Who is winning the war in Ukraine? Are the Russians the good guys or the bad? What is the difference between propaganda and persuasion? In the latest episode of The Public Diplomat, we discuss these questions with David Perlmutter Professor and Dean of the College of Media & Communication at Texas Tech University.
Propaganda is a powerful weapon in war; in certain cases, it is used to dehumanize and create hatred toward a supposed enemy, either internal or external, by creating a false image in the mind of soldiers and citizens. This can be done by using derogatory or racist terms, avoiding some words or language, or by making allegations of enemy atrocities. The goal of this was to demoralize the opponent into thinking what was being projected was actually true.
Most propaganda efforts in wartime require the home population to feel the enemy has inflicted an injustice, which may be fictitious or may be based on facts. The home population must also believe that the cause of their nation in the war is just. In these efforts, it was difficult to determine the accuracy of how propaganda truly impacted the war. In NATO doctrine, propaganda is defined as “Information, especially of a biased or misleading nature, used to promote a political cause or point of view.”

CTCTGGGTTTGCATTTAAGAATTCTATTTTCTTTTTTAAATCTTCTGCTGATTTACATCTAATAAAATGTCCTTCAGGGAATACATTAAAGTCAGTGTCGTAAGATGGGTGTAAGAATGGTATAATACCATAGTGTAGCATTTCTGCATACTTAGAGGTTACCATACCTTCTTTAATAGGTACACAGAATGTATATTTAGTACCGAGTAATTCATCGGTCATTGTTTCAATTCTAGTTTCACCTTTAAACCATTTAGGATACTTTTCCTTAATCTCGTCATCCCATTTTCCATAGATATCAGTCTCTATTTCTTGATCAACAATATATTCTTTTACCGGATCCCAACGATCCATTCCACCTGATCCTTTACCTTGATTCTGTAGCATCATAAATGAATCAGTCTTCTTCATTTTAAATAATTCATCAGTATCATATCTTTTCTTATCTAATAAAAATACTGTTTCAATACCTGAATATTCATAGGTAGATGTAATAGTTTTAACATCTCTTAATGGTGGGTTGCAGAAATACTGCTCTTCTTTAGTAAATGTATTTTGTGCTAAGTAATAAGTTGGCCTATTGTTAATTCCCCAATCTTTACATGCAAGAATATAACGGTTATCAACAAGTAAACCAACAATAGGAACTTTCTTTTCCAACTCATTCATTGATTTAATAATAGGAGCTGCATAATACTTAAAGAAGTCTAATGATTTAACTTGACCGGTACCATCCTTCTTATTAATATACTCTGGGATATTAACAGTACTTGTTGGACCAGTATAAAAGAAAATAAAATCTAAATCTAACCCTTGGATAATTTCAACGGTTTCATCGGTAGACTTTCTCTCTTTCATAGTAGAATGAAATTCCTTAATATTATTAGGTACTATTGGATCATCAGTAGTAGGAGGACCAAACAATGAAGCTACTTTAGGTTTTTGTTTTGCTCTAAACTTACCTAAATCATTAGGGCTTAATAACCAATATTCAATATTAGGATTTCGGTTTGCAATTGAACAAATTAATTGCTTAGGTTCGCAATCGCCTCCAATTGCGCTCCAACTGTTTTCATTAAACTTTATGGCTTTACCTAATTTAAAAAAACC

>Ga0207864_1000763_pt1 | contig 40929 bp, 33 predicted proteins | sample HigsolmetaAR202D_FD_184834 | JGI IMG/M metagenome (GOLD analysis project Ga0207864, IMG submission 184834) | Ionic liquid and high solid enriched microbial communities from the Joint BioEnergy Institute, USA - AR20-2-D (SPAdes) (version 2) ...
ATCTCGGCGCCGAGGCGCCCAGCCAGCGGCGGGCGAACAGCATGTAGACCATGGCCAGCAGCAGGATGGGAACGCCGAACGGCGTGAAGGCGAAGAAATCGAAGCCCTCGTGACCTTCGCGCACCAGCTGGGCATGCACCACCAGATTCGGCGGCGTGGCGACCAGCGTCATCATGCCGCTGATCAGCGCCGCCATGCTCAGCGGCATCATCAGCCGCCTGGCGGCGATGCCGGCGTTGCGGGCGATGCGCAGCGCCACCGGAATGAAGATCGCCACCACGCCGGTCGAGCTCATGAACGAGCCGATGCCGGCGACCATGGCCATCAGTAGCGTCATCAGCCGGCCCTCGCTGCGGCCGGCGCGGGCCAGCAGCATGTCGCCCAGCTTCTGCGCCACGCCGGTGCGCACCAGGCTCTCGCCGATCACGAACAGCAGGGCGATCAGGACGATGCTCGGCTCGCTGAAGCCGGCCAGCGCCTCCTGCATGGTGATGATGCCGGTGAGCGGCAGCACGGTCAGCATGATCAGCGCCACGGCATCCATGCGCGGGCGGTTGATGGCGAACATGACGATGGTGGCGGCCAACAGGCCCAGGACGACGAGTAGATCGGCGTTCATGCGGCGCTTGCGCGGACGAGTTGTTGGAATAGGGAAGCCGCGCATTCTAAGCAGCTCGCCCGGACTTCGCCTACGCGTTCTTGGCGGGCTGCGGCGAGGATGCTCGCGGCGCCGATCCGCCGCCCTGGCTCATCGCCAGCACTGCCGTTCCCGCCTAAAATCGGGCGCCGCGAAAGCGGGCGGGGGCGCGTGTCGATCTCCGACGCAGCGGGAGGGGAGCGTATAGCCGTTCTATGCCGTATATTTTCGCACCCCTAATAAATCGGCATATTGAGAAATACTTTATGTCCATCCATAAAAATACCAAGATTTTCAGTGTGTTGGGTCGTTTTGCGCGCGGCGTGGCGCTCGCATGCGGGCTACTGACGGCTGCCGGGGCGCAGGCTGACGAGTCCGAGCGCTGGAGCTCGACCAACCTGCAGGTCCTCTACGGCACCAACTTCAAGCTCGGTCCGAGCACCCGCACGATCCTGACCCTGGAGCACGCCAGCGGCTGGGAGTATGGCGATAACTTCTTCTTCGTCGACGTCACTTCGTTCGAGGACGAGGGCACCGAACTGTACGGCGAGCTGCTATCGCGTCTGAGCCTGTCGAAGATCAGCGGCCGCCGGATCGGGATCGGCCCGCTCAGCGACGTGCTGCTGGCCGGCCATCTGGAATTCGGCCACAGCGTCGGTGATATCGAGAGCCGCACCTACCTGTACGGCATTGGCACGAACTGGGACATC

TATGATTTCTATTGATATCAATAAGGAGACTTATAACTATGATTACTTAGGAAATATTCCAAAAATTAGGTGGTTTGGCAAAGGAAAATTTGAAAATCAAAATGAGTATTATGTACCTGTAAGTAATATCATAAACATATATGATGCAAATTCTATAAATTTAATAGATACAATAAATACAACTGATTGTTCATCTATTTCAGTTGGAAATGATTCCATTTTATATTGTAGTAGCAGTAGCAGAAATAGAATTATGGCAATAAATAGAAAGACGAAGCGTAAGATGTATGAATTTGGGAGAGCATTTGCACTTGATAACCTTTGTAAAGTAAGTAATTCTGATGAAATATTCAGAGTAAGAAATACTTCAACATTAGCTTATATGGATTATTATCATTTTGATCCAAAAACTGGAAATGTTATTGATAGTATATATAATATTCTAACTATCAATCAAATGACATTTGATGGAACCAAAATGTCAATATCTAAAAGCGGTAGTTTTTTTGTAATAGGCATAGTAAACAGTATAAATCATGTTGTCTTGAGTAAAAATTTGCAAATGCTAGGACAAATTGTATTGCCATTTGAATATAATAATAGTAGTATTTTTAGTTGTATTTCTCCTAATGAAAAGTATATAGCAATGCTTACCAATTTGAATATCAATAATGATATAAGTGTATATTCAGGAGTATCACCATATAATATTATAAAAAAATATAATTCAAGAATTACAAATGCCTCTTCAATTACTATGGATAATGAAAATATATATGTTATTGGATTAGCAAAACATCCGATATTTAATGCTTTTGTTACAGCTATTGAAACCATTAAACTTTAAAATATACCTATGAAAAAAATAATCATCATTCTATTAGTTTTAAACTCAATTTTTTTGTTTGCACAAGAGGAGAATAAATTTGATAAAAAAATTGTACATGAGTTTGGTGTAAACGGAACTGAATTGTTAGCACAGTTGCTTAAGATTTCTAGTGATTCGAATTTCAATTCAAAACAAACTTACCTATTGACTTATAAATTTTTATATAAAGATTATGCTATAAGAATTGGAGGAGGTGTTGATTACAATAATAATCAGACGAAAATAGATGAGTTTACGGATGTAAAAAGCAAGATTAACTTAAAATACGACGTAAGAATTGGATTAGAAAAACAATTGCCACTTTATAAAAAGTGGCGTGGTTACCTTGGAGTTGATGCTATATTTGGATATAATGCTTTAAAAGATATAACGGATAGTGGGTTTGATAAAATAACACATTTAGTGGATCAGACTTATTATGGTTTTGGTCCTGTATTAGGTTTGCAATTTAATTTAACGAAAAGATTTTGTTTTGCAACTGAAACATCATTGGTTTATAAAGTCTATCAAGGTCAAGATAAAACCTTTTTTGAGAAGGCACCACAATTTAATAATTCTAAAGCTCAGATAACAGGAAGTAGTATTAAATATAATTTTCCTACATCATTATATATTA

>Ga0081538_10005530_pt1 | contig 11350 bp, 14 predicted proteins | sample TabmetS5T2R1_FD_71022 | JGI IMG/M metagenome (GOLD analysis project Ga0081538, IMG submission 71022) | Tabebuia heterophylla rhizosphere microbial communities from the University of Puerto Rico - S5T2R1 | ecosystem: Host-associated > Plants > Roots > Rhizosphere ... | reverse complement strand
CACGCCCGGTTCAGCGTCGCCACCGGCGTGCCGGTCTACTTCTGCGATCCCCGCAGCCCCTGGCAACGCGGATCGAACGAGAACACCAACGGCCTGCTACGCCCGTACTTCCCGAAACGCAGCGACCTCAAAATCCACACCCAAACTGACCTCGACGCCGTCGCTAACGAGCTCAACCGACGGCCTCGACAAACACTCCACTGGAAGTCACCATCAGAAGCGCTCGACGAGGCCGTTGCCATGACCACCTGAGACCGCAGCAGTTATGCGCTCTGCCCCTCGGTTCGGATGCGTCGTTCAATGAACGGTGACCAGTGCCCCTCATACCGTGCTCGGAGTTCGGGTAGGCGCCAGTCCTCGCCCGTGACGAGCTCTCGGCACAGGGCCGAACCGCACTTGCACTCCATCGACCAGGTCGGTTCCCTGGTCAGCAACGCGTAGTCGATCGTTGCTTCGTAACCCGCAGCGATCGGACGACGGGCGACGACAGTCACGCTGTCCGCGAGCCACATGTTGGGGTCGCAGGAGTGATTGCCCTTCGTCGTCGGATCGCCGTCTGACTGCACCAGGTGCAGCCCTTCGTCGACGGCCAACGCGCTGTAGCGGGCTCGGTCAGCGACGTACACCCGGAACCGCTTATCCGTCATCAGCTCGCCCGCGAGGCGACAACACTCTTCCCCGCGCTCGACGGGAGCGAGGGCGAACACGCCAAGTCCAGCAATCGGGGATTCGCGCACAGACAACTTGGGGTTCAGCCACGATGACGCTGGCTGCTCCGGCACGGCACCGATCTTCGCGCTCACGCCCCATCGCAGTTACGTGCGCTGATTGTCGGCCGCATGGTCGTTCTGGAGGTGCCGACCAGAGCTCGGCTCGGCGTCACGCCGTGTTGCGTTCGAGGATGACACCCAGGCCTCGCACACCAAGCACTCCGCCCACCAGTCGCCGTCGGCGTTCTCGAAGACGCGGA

“Putin and Biden had complementary geopolitical strategies: assuming that there would be a short, victorious war on their side. Both made a calculated mistake and now have to figure out how to fight and win a longer war with their prestige and presidencies at stake,” concludes Professor David D. Perlmutter from Texas Tech University.
Hear the whole conversation at The Public Diplomat podcast: